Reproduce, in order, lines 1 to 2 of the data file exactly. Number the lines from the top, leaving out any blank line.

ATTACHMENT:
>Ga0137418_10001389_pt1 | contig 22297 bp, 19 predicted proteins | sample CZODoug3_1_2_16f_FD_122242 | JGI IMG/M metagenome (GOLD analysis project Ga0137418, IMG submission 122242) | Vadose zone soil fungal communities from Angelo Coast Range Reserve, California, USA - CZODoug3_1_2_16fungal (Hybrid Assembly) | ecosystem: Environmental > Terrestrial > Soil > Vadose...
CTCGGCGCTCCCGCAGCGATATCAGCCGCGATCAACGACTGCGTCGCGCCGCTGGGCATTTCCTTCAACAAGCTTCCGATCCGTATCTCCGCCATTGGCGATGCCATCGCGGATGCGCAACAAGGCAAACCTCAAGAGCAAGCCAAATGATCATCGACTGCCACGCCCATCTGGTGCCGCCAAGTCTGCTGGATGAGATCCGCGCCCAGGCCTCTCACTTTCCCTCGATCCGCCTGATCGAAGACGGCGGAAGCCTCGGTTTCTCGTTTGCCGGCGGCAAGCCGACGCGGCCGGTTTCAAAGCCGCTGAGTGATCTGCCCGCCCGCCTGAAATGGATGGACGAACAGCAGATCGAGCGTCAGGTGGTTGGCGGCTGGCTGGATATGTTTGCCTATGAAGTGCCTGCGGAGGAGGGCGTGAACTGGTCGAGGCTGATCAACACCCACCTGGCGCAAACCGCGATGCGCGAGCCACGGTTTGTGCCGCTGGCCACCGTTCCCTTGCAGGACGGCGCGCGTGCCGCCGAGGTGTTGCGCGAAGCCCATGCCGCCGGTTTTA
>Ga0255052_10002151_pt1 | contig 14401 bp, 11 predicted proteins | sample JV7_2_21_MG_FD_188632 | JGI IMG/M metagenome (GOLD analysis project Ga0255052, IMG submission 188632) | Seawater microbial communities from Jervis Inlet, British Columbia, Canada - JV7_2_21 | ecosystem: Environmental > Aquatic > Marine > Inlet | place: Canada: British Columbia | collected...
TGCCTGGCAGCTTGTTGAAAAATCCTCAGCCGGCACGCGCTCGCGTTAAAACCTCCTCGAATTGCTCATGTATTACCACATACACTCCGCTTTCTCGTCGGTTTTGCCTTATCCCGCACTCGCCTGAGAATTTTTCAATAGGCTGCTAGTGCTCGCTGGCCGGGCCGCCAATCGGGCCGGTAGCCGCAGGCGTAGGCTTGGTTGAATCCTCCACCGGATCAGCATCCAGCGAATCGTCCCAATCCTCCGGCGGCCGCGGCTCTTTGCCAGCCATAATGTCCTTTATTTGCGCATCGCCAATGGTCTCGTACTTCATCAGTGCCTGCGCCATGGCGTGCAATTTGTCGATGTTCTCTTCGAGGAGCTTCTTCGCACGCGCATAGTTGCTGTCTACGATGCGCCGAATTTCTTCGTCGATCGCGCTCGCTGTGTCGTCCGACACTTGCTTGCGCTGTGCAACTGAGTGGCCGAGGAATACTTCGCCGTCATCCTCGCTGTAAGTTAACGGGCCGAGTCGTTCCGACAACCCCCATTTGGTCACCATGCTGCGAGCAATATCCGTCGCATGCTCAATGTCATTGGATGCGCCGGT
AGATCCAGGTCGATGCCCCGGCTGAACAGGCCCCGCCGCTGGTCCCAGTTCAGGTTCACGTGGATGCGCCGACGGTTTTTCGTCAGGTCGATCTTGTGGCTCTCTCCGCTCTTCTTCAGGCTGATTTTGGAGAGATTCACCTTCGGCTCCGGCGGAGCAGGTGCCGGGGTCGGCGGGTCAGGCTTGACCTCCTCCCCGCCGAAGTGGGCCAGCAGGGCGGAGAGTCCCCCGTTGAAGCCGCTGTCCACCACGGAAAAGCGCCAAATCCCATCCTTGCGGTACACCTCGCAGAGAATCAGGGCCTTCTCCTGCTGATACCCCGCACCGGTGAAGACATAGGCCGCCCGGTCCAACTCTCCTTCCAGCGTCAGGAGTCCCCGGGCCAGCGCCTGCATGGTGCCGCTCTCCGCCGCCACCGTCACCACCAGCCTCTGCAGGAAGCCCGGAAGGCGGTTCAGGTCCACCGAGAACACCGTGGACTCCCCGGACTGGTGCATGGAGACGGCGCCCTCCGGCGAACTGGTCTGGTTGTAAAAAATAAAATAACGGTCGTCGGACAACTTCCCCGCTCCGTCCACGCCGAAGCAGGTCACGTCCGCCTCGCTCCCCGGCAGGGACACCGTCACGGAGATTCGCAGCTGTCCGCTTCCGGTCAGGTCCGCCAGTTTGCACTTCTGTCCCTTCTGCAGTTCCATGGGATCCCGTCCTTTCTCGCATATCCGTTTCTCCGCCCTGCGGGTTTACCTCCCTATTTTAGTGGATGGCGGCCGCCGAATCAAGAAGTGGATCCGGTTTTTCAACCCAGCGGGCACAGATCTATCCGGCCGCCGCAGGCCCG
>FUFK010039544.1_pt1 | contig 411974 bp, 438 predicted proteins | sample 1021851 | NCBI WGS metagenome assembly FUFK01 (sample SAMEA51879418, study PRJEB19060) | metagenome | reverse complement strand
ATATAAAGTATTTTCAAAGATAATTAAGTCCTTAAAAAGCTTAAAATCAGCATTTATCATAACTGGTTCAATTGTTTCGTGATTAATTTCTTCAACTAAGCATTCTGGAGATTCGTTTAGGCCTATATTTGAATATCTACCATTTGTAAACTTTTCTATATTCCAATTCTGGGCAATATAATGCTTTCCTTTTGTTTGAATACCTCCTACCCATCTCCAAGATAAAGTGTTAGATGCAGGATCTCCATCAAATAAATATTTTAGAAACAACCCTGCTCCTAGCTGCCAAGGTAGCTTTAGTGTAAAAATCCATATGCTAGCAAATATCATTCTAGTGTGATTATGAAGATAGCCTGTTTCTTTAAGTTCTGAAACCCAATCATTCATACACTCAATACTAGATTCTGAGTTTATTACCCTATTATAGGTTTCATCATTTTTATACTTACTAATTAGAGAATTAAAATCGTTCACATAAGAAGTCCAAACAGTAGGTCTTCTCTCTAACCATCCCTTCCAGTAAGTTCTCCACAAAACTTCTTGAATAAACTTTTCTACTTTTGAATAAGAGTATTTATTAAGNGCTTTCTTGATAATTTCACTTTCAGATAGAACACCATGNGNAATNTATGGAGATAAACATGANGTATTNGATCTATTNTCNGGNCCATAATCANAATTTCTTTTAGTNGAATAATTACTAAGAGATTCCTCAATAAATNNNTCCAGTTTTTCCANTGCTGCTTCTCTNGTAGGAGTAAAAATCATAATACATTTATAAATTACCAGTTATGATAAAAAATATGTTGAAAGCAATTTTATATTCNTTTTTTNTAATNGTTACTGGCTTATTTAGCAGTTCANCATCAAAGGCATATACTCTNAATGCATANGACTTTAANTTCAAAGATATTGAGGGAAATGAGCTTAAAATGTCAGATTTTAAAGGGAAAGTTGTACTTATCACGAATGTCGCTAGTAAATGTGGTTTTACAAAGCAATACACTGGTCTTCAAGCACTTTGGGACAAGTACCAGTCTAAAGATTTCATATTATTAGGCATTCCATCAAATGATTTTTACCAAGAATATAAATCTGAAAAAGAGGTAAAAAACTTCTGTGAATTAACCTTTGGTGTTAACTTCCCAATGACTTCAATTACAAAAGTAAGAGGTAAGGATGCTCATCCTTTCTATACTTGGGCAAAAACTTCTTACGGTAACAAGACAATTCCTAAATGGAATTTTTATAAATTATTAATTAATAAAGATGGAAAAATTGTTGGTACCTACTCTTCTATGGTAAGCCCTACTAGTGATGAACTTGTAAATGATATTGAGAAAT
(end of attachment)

>Ga0137418_10001389_pt1 | contig 22297 bp, 19 predicted proteins | sample CZODoug3_1_2_16f_FD_122242 | JGI IMG/M metagenome (GOLD analysis project Ga0137418, IMG submission 122242) | Vadose zone soil fungal communities from Angelo Coast Range Reserve, California, USA - CZODoug3_1_2_16fungal (Hybrid Assembly) | ecosystem: Environmental > Terrestrial > Soil > Vadose...
CTCGGCGCTCCCGCAGCGATATCAGCCGCGATCAACGACTGCGTCGCGCCGCTGGGCATTTCCTTCAACAAGCTTCCGATCCGTATCTCCGCCATTGGCGATGCCATCGCGGATGCGCAACAAGGCAAACCTCAAGAGCAAGCCAAATGATCATCGACTGCCACGCCCATCTGGTGCCGCCAAGTCTGCTGGATGAGATCCGCGCCCAGGCCTCTCACTTTCCCTCGATCCGCCTGATCGAAGACGGCGGAAGCCTCGGTTTCTCGTTTGCCGGCGGCAAGCCGACGCGGCCGGTTTCAAAGCCGCTGAGTGATCTGCCCGCCCGCCTGAAATGGATGGACGAACAGCAGATCGAGCGTCAGGTGGTTGGCGGCTGGCTGGATATGTTTGCCTATGAAGTGCCTGCGGAGGAGGGCGTGAACTGGTCGAGGCTGATCAACACCCACCTGGCGCAAACCGCGATGCGCGAGCCACGGTTTGTGCCGCTGGCCACCGTTCCCTTGCAGGACGGCGCGCGTGCCGCCGAGGTGTTGCGCGAAGCCCATGCCGCCGGTTTTA